Time travel provides an opportunity for Barry to interact with his parents in a more realistic way. A relevant example of what to shoot for would be Back to the Future where Marty McFly interacts with his parents and sees them in a very different light. The Flash doesn’t do this with Nora and Henry. They are portrayed in the same saintly light they always are which supports Barry’s innate kindness coming into play in his approach to dealing with Thawne but it’s limited in that they are caricatures rather than characters. Unquestionably helping Barry is justified by Nora being predisposed to trust him because of his resemblance to her father but the complete lack of concern over whether Barry may be dangerous stands out as being badly misguided. It’s all in service of their saintly persona that they can sense the good in him and don’t hesitate to help someone in need but the whole dynamic lacks nuance.
It’s important for Barry as he is able to indirectly tell his parents about their pending grandchild and hear them indirectly declare how proud they are of him. Ultimately their interactions offer very little beyond what “Flashpoint” delivered. The opportunity for Barry to see his parents in a more complex light and develop these characters beyond the pedestal Barry places them on is wasted. As presented it’s a shallow furthering of what the episode wants to say about Barry’s relationship with his parents which is unfortunately not a great deal.
Another function of the episode is to set up the threat for the final episodes. The episode opens with a new character played by Rick Cosnett going to work and ends with him being struck by lightning a lot like Barry was and gaining powers. It’s likely he is this show’s take on Cobalt Blue based on the abundance of blue surrounding the character and the new avatar for the Negative Speed Force based on Barry’s assumption that he was facing it earlier in the episode.
The Negative Speed Force -if that’s what it was- inhabiting Joe and using him against Barry raises the stakes as fighting back risks harming or possibly killing the man who raised him. Barry fighting a possessed Joe is never fully taken advantage of as it never comes across that Joe is in any real danger. The situation is resolved very easily and Joe isn’t impacted in any measurable way. This is expected in order to preserve the timeline but there’s an emptiness to the threat that somewhat frames the coverage of it as little more than filling time. If Barry had been more concerned about losing Joe and destroying the timeline in the process then it would have been overall more tangible. It feeds into the general issue of this episode being undecided on what point it’s trying to make.
Despite its many flaws, the episode does have some things to celebrate. The aforementioned showcase of Barry’s kindness when offering a second chance to his greatest enemy is one strength as is Barry getting to hear his parents indirectly declare that they’re proud of him. Notably impressive is Barry behaving intelligently when he first finds himself in the year 2000. He immediately tries to get back and when that fails he tries to make as few ripples as possible while trying to secure resources to help him secure his return. Going to Joe is a risk but an understandable one as he needs to find someone he knows has a trusting nature to help him. Reaching out to Joe to track down Tina McGee is somewhat contrived as she should be easy enough to find at this point considering she’s the CEO of a company but his logic is sound at least. Reaching out to Martin Stein is an act of desperation that doesn’t work but it makes sense for him to do so.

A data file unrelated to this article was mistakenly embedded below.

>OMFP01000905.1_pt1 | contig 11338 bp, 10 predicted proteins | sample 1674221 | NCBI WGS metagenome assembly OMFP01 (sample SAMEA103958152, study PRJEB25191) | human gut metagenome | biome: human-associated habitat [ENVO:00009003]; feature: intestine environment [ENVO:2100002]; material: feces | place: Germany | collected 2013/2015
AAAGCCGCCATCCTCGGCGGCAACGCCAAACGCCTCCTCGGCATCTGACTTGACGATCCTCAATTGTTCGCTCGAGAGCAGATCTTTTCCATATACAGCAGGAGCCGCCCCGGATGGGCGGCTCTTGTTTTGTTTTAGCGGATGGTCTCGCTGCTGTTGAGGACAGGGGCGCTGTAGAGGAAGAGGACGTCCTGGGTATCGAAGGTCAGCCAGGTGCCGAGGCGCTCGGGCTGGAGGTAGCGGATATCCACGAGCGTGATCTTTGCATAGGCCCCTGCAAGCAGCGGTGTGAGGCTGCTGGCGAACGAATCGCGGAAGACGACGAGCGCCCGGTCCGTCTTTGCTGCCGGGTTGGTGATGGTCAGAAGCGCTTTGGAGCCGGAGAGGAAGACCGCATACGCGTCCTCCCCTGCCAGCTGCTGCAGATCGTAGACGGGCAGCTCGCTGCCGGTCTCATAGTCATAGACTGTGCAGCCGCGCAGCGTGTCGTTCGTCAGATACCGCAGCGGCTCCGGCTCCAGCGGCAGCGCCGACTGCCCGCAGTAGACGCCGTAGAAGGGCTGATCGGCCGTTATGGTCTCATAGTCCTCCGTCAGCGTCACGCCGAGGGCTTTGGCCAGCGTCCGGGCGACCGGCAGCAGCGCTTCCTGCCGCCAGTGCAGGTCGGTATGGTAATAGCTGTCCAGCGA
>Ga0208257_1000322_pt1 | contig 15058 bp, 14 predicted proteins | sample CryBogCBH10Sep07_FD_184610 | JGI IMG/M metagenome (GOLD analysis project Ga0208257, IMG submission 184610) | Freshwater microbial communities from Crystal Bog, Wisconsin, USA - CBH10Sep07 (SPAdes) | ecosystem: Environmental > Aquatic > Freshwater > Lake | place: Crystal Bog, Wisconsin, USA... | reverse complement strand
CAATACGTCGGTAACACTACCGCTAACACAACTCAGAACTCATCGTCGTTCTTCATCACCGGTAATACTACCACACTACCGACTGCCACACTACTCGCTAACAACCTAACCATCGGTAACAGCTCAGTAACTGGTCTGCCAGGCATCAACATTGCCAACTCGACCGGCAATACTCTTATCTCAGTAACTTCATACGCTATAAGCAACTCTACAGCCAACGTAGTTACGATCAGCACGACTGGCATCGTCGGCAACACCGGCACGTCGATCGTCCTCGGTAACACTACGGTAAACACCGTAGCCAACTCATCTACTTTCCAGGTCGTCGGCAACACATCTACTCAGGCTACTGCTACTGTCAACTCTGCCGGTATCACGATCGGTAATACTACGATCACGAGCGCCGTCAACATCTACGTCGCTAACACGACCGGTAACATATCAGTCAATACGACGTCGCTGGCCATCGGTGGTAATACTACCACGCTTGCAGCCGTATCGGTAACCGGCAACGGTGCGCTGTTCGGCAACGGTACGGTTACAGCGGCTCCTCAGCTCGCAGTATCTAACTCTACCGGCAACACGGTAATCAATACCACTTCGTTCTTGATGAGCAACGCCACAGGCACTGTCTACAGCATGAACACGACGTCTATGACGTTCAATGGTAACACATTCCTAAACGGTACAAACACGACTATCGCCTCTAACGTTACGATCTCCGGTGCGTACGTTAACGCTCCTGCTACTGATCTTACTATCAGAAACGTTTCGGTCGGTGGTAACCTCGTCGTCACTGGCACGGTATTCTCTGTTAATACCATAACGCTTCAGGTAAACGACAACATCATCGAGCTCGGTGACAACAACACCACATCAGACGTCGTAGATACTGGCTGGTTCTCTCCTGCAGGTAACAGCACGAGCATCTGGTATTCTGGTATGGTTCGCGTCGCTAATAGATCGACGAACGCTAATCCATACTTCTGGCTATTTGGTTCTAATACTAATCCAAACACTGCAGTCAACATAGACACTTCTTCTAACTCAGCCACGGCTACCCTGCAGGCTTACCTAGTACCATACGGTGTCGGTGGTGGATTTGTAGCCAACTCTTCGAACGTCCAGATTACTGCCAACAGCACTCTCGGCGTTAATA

His methodology left a lot to be desired as a direct approach may have been more successful, especially when considering Martin Stein is no stranger to visitors from the future. Another option that is bizarrely never mentioned is Harrison Wells. He may not have the resources at this time but may have been useful. It may even have been possible to track down Timeless Wells. Once again this show demonstrates a questionable grasp of continuity but Barry exhibiting some intelligence before behaving in a contradictory way is a refreshing change. The episode also stands out by being almost entirely focused on Barry rather than the exploits of the increasingly uninteresting supporting cast. The beginning of the final arc on The Flash starts by actually being about the Flash.
An episode that disappoints because it has clear potential that it consistently fails to make proper use of but still has some poignant emotional beats.
- the idea of Barry coming full circle by creating himself
- Barry offering Thawne a chance to walk away as an expression of his kindness
- indirectly telling his parents about their granddaughter and hearing them say they’re proud of him
- Barry behaving intelligently at first
- the power of Barry participating in the definitive moment being lost due to the overly convoluted plot
- Barry offering Thawne a chance to walk away countering his supposed understanding that his mother’s death has to play out
- Henry and Nora not being developed beyond the saintly portrayals that have been seen before
- Barry’s time spent with them offering little more than previous examples
- the lack of tangibility to the threat
- another example of the questionable grasp of continuity